When the pitot tubes failed, Flight 447's autopilot disengaged, forcing the crew to fly the plane "by hand." Pilots would need to keep the wings and nose of the plane at their proper attitude and maintain proper lift, tasks made difficult if airspeed is uncertain and turbulence is buffeting the plane.
"One of the toughest things for a pilot to do if you have multiple emergencies is trying to determine which is the most critical one. That is the one you deal with first," said Amos Kardos, a veteran U.S. commercial pilot. "It is tough to stay on top of it if there is a multiple failure scenario."
Kardos and others say flying a plane manually should not be difficult in normal circumstances, but Air France 447 was apparently in a tough fix.
After the autopilot disengaged, at least two other systems went off line.
The system of laser gyroscopes that provides crucial information about the pitch and roll of the plane failed, meaning that the pilots may have lost their primary electronic image of the horizon.
"Not only did they lose their speed readings, but they may have lost their artificial horizon," Pollard said. "And I can tell you that you might as well give up. In the day, it's fine, when you have the horizon in front of you."
The Airbus A-330, like most modern jets, has a backup system that would have provided the information. Whether it was available or also compromised is unknown.
After the laser gyroscope system failed, at least two additional problems materialized.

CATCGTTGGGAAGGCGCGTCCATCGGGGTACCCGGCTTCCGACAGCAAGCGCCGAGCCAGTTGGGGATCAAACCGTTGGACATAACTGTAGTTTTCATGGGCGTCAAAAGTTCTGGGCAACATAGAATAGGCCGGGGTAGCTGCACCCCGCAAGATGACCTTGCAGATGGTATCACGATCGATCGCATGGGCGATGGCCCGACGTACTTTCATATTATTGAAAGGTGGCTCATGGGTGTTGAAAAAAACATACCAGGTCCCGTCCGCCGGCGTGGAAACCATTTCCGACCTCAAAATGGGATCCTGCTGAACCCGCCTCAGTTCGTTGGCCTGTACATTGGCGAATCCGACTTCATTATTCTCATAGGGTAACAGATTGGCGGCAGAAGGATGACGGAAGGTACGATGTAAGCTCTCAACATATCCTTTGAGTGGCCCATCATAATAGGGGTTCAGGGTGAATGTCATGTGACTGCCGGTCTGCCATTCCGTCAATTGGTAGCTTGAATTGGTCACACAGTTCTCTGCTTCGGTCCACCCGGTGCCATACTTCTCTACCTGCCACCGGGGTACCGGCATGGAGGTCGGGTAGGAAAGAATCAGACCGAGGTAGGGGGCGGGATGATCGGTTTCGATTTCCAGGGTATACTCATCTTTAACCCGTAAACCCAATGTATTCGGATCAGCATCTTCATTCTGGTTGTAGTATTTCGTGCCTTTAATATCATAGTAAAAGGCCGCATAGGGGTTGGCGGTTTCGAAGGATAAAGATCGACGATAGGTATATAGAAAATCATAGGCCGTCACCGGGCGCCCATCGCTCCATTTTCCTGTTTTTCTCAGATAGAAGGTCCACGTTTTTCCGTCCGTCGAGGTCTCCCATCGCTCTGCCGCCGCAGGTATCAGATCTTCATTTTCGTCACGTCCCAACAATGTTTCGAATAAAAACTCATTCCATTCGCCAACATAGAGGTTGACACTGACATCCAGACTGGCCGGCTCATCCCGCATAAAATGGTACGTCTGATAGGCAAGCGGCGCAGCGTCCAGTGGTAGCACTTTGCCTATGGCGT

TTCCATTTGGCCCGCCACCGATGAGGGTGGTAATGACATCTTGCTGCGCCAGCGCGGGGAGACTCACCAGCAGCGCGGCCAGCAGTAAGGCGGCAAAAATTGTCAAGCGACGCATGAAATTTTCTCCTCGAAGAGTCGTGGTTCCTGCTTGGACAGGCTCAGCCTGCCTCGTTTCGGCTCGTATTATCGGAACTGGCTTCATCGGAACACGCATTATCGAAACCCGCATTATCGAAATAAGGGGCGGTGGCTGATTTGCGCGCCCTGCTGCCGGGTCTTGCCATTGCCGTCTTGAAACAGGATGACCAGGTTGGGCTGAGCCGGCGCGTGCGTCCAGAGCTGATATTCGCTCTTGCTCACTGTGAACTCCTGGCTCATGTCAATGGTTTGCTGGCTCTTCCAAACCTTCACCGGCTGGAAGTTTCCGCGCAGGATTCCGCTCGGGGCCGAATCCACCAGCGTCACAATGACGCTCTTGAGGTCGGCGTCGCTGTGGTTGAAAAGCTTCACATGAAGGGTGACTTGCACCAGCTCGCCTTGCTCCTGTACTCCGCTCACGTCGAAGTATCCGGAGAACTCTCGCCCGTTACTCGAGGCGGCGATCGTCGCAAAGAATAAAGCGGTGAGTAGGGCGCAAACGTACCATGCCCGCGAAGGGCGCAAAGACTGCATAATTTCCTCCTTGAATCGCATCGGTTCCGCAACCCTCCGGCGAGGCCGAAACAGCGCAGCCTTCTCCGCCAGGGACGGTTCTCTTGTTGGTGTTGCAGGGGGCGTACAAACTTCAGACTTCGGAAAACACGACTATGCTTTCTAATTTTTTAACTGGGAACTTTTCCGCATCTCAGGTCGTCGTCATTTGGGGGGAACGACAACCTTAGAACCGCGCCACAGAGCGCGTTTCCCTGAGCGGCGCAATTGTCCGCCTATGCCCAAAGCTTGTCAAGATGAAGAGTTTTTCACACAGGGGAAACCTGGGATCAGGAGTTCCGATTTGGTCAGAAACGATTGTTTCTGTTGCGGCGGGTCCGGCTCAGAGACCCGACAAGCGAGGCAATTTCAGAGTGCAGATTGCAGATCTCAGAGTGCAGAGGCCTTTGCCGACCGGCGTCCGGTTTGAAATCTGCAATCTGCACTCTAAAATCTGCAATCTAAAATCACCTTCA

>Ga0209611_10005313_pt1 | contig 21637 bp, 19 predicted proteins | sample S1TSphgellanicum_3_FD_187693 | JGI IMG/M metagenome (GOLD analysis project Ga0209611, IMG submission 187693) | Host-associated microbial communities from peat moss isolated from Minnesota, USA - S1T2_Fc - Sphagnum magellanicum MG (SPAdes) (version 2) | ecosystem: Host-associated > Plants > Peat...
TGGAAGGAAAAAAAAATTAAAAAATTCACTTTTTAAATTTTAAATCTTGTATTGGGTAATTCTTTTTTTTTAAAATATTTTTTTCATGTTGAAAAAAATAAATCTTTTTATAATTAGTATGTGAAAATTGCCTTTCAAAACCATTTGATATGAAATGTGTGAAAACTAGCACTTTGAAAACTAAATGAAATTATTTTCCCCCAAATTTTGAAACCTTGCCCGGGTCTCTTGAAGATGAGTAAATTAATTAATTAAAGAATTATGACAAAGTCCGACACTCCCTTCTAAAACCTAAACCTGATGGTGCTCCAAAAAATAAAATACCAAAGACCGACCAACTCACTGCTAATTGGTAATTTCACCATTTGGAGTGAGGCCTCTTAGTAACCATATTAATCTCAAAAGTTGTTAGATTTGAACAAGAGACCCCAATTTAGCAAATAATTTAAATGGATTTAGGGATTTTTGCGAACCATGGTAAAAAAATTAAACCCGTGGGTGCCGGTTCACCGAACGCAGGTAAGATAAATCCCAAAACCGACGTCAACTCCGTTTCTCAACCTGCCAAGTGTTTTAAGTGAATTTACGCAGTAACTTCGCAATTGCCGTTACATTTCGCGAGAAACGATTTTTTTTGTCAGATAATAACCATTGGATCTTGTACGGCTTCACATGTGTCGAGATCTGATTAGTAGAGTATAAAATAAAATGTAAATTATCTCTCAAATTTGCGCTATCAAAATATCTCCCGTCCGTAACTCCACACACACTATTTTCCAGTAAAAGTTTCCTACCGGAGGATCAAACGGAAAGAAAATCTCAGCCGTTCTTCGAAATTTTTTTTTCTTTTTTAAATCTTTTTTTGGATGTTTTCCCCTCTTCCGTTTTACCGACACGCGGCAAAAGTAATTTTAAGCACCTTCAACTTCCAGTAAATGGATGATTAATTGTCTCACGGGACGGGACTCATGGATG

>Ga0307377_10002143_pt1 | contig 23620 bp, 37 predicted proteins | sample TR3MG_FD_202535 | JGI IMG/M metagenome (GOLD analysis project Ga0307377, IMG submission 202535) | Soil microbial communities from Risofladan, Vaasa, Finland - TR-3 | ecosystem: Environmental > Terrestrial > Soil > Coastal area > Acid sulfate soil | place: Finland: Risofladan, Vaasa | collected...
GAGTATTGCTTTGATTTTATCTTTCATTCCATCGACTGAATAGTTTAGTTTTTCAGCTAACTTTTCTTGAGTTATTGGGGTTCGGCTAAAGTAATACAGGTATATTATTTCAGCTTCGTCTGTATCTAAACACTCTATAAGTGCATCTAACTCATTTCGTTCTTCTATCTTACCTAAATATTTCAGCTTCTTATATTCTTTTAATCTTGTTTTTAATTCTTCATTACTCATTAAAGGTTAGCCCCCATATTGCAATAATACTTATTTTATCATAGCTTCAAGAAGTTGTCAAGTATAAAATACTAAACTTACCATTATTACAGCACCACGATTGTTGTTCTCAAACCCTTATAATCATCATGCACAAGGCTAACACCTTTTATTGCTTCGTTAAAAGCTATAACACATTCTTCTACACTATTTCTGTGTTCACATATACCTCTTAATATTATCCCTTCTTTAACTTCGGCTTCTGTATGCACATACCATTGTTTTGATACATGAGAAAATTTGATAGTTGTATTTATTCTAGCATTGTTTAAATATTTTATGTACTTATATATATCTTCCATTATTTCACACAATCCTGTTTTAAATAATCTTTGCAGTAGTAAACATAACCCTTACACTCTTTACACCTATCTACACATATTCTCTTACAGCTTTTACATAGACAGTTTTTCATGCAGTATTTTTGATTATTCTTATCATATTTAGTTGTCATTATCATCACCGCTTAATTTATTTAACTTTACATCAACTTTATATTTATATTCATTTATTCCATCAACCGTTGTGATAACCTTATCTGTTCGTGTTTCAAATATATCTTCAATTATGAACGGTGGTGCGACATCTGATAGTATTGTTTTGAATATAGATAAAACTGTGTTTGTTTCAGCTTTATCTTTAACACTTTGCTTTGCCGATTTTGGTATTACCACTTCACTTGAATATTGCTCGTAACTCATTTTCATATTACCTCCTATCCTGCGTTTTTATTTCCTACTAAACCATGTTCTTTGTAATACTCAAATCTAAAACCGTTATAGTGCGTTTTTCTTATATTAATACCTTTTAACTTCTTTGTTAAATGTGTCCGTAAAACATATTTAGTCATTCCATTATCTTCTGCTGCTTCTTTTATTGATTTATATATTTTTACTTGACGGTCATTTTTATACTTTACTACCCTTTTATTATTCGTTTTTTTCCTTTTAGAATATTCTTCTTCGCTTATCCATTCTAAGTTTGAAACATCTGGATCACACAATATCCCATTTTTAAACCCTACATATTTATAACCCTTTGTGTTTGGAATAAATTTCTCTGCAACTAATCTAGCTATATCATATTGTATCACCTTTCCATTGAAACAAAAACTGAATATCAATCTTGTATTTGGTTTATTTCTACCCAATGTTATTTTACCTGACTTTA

The stabilization system for the rear control surfaces went off line. As that system failed, the plane's computers automatically reduced the pilots' ability to move the plane's control surfaces -- technically known as going to "alternate flight law."
Ditchey said alternate flight law is meant to protect the plane by reducing the ability of pilots to make a mistake, but ultimately it also may limit the ability of pilots to save the plane.
The flight laws that Airbus programs into its computer embrace a fundamentally different approach to flying than those used by Boeing, which gives humans far greater authority to fly the plane, according to a wide range of pilots interviewed by The Times.
"Airbus is a little more autonomous," Kardos said. "Airplanes are designed sometimes by engineers for engineers."
One critical piece of the accident puzzle involves whether the flight control system also had some role in causing the plane to break apart before it actually hit the water. The vertical stabilizer, or tail, was recovered intact, similar to how the tail of an American Airlines A-300 that crashed in New York in 2001 was found.
The concern is that the flight control system may have applied excessive aerodynamic forces on the tail assembly, ripping it off the plane. That is essentially what occurred in the earlier accident.
"It doesn't surprise me that the plane might have broken up before hitting the water, said Vincent Fave, a former investigator with the French agency that studies air disasters. "I thought that before seeing the photos, because if we were in a scenario of having control difficulties in very high altitude, there's little chance of arriving to the water whole."